No other Montana politicians on the scene in the mid-1940s could say they got their start in Montana politics by battling the Anaconda Company. Wheeler was the last, and as Malone states:
“with his departure, a certain vigor and controversy disappeared from Montana’s political life. As his biographer Richard Ruetten observed, no one, before or since, ever wielded such political power in Montana as did Burton K. Wheeler.” (Malone, A History of Two Centuries, p 312)
It’s a disgrace, but more than that, it’s a broken promise. And who do you think these people are going to vote for next go around, when it’s time to choose a new senator or stick with the old one? Daines is safe, but Tester isn’t. He’s up again in 2018, and he stands ready to lose the veteran vote and the votes of their families. That’s a lot of people that feel let down.
I guess he was too busy with the DSCC, just like critics said he’d be. Gosh, Steve Daines must just be sitting back at that big mahogany desk of his. I bet he’s putting his feet up, much like he did after the Walsh plagiarism scandal. And those hands are going behind his head as he leans back and smiles and takes it all in – another Democratic fuck-up that he can exploit for his own advantage, or at least exploit for newbie Zinke’s.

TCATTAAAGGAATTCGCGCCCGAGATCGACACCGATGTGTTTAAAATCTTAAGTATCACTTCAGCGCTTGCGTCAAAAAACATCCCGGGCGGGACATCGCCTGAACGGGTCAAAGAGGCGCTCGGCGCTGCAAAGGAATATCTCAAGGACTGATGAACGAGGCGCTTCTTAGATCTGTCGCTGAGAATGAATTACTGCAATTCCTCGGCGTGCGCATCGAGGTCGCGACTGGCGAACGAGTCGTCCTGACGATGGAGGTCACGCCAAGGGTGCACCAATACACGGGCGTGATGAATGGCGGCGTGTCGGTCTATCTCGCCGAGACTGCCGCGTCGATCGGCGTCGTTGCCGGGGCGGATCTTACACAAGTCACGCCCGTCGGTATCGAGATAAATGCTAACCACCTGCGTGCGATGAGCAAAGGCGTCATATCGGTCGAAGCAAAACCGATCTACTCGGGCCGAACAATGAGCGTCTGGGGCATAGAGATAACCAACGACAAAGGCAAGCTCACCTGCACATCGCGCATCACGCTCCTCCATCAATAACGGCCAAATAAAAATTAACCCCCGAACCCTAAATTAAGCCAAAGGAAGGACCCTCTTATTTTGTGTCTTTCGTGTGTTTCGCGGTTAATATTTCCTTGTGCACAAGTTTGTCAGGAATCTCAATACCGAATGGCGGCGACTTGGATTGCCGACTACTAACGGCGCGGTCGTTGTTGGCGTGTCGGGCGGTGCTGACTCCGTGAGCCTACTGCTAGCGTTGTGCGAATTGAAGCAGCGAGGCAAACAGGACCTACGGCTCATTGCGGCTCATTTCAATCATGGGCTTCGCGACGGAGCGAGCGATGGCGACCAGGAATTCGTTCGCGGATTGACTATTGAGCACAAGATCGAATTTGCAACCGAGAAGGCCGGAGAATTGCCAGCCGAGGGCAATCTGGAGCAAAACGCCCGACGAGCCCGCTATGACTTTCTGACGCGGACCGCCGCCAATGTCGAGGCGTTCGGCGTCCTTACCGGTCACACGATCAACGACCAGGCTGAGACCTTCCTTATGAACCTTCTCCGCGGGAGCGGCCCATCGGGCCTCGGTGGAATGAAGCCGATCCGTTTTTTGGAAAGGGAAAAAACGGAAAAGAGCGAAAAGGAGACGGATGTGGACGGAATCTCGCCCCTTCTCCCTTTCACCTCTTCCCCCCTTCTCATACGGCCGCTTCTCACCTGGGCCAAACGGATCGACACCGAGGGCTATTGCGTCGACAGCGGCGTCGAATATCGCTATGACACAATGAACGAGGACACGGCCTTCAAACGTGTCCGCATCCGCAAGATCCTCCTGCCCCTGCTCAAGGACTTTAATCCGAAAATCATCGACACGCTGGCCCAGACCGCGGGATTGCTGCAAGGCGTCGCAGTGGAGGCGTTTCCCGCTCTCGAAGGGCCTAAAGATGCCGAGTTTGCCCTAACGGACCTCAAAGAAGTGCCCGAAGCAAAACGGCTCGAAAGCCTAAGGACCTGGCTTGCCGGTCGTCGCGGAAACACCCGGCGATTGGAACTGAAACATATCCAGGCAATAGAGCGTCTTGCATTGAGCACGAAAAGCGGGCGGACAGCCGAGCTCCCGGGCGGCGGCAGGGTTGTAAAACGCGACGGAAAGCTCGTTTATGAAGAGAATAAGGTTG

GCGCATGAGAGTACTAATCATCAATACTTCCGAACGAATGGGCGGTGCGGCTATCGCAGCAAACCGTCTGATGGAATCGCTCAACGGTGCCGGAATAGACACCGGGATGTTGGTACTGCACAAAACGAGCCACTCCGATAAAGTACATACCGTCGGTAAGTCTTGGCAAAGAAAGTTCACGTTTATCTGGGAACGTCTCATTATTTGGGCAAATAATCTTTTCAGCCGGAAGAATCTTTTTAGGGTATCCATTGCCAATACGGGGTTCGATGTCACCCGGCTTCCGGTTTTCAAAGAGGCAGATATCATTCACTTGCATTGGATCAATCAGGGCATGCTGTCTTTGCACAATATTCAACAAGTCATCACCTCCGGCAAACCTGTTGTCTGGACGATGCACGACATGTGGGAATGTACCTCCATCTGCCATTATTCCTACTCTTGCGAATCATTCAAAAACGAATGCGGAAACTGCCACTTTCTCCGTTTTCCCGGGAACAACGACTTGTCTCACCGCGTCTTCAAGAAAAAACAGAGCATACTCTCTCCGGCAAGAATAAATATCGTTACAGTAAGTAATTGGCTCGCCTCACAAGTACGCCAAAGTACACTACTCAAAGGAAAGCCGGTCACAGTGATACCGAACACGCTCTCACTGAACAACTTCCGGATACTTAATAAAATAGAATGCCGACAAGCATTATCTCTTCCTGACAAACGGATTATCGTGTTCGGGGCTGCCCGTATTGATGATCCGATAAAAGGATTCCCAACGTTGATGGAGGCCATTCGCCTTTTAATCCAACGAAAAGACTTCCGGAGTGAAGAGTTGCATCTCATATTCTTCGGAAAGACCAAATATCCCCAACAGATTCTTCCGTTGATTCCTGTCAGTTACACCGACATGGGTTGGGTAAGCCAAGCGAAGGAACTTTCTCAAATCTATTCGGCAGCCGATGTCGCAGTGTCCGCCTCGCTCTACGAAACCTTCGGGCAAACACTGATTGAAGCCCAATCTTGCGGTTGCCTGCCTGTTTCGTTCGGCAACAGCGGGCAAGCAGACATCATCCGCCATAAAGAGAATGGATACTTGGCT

What a mess.
- First of all, I wouldn’t stand around for any of this “coming in spring” nonsense – I’d get that guy here now;
- Then, you need to get long-term funding sealed down, I dunno how, but that’s mainly because I’m not getting paid $175,000 a year to think about it;
- After that I’d say you better do a damn whirlwind tour of the state to gain back the confidence of the veterans after it’s been lost today, and will continue to be lost as the weeks tick by.
If I was in the governor’s office I’d be biting my nails and wondering how the hell I’m going to prevent this shit from happening to me. After all, I’ve go the damn DGA tasks around my neck and they expect results. How is that going to hurt me in 2016, and how are Tester’s problems going to hurt me? After all, we already know there’s a huge split in the Montana Democratic party between coal and enviros and between those that hate dark money and those that hate dark money but have decided to turn the other way.
What is the plan for this?
But there I go again, asking silly questions. After all, I should just be like Wheeler in 1946, riding on my cult of personality to carry me though. Let’s hope to hell some Jon Morrison or Dirk Adams or Franke Wilmer, or God forbid an Amanda Curtis, doesn’t rise up and try to cause a ruckus in the primary. Because if that happens, I dunno. We already know the Montana media is pulling up stakes and off-shoring operations. They can’t help, so what else is there?
Tough questions indeed. I’m glad I don’t have to think about them. Remember, I'm just part of that fringe of the Democratic party that isn't really important. And we know that right now core Democratic principles aren't as important as raising money and sticking to message...whatever that message may be. And let's not ask questions about staff transitions or party operations. And let's certainly not draw parallels between powermongers in the party getting rid of voices they don't like, like happend to O'Connell in '38, or Marcoccio last week.
Nope, everything's just fine and dandy. Just sit back in your place and let the big boys take care of it all.
What a mess.